There is convincing scientific evidence that type of fat have a more important role in determining the risk of coronary heart disease(CHD) than total amount of fat in the diet.(1) However, because of misleading presentation of epidemiological data by some authors(1), the readers might be left with the impression that low-fat, high- carbohydrate diet is the best option for patients with CHD risk.
In fact, high- carbohydrate diets, in the absence of weight loss, can lead to both elevated triglyceride and reduced HDL cholesterol, effects that may be associated with increased risk for CHD.(2) Although these effects may be lessened with dietary fiber and moderate physical activity, they appear to be worse among individuals with insulin resistance.(3)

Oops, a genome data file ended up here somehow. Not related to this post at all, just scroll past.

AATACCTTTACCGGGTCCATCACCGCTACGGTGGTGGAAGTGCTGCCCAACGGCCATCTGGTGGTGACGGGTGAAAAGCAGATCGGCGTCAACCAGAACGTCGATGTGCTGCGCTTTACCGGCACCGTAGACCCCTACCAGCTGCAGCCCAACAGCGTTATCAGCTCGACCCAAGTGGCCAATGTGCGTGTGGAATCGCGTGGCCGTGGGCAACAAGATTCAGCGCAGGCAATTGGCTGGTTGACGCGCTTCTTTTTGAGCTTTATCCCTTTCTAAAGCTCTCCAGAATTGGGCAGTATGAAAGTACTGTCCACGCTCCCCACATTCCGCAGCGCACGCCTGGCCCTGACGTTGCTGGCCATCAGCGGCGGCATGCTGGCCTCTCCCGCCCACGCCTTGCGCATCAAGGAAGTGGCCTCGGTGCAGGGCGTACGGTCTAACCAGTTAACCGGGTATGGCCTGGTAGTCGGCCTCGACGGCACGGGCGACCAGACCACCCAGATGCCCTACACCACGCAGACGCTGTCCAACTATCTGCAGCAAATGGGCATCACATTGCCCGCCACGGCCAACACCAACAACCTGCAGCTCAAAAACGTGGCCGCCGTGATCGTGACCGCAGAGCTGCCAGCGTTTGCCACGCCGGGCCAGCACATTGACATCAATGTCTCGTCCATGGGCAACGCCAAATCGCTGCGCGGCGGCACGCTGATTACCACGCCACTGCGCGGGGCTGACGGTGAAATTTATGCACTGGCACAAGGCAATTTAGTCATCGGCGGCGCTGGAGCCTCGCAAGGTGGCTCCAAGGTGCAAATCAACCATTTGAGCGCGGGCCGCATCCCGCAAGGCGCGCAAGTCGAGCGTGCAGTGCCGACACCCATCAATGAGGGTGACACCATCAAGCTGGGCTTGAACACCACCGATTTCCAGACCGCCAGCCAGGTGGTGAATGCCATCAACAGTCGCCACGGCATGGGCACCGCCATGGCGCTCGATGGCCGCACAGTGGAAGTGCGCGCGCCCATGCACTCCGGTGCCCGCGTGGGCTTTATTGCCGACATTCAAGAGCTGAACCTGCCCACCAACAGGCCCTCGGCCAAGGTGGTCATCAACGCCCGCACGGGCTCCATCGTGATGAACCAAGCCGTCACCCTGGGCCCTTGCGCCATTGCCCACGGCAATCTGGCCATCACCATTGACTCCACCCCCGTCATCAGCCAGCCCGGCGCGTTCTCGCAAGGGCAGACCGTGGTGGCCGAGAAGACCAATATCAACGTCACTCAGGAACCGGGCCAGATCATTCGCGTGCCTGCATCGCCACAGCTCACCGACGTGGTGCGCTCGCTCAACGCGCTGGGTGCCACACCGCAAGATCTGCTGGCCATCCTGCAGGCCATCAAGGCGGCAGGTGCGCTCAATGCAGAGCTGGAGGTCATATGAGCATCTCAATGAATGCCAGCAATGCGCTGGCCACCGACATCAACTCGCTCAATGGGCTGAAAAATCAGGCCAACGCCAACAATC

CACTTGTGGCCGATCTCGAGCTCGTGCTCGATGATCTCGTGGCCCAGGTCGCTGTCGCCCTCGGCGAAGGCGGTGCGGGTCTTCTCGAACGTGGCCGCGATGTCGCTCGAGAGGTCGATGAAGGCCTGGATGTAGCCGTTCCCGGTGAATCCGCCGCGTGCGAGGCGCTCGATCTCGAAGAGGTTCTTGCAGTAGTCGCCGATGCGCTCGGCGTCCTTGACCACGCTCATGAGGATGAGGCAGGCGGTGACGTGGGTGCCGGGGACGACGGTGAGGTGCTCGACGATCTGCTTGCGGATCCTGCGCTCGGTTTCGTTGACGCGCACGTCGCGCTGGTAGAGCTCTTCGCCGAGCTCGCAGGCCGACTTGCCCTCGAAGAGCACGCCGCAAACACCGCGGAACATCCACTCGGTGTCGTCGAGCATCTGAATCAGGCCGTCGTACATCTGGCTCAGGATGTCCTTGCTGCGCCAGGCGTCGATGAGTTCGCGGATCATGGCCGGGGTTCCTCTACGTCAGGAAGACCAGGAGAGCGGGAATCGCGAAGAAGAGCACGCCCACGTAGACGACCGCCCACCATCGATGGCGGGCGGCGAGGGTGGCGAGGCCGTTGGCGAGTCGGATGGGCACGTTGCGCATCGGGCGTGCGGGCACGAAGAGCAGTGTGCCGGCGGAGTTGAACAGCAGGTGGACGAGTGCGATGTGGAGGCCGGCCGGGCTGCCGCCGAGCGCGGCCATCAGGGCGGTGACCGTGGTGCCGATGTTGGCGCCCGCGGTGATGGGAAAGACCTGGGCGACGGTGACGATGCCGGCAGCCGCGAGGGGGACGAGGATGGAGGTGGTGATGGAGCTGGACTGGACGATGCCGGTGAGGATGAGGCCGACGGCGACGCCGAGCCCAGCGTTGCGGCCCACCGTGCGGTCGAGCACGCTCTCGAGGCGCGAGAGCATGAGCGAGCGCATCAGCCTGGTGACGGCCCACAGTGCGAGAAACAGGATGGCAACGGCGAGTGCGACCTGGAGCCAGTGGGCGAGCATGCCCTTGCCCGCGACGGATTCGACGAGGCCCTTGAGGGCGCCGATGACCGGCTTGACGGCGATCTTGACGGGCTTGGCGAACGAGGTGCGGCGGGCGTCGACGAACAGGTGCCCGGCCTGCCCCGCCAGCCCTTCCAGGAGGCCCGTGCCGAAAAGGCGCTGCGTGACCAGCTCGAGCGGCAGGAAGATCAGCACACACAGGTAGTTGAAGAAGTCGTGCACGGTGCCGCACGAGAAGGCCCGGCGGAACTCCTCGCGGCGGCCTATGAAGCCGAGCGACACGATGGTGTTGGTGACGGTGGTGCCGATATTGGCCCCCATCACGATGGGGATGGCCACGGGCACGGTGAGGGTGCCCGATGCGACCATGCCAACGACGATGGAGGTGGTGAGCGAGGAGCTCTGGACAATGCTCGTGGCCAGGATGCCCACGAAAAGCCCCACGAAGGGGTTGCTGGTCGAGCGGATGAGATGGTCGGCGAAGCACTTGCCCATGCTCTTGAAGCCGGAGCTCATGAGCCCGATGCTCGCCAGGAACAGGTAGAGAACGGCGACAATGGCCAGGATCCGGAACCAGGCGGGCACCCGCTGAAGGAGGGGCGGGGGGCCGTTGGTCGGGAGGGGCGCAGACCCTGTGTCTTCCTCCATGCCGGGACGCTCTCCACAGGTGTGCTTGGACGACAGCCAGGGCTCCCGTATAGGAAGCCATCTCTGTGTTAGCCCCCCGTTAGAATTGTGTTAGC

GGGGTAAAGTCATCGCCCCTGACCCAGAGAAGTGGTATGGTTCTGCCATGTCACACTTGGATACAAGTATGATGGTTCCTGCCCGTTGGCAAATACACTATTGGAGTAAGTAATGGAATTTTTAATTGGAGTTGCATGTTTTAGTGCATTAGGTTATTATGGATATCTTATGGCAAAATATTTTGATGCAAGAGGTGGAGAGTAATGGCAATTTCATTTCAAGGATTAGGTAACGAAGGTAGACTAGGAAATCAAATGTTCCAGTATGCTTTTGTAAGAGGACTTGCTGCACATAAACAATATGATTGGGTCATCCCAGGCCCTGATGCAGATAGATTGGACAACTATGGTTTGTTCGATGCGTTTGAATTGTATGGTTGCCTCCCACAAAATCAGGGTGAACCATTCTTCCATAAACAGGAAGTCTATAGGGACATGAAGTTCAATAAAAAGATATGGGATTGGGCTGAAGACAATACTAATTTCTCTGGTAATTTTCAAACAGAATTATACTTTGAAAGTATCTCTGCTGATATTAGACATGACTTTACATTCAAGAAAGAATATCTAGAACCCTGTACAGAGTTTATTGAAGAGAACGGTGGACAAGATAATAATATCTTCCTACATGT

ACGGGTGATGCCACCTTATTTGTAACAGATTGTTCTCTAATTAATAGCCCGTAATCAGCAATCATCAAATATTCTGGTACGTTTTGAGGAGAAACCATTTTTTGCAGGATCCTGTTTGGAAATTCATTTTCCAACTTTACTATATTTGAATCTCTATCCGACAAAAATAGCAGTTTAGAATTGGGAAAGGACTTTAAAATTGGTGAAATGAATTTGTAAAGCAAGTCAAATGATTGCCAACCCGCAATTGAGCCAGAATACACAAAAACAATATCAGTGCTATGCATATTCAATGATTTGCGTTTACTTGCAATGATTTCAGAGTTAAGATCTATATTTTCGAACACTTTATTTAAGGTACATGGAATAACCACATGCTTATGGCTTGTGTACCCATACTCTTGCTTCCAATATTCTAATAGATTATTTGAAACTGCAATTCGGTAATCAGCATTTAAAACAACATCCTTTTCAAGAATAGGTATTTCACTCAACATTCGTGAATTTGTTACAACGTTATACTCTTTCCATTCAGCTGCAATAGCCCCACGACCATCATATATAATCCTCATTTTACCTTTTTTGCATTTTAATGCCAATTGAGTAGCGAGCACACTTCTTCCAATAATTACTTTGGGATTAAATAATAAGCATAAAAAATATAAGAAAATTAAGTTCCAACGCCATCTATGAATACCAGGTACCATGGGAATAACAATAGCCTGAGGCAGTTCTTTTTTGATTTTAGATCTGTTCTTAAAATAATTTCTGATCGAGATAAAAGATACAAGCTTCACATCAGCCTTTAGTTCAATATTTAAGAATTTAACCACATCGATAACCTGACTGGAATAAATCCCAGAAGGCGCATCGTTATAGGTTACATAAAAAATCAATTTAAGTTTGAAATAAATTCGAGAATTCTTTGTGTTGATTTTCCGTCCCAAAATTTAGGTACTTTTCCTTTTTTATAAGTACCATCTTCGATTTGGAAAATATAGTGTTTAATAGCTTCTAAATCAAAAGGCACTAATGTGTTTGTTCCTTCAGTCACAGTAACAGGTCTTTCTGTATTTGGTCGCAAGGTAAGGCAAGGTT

As reviewed by Kris-Etherton(4) adverse metabolic effects of low fat diet do not occur with substitution of monounsaturated (MUFA) or polyunsaturated (PUFA) fatty acids for saturated and trans-fatty acids. This is also the case for individuals with diabetes, with the added benefit of better glycaemic control.(5)
As predicted by metabolic studies, replacement of saturated fat, and even more so trans fatty acids with either PUFA or MUFA was associated with a larger reduction in risk of CHD than simple reduction of total fat consumption.(6) With respect to weight control, a moderate-fat diet can be as, or even more, effective that lower-fat diet. (6)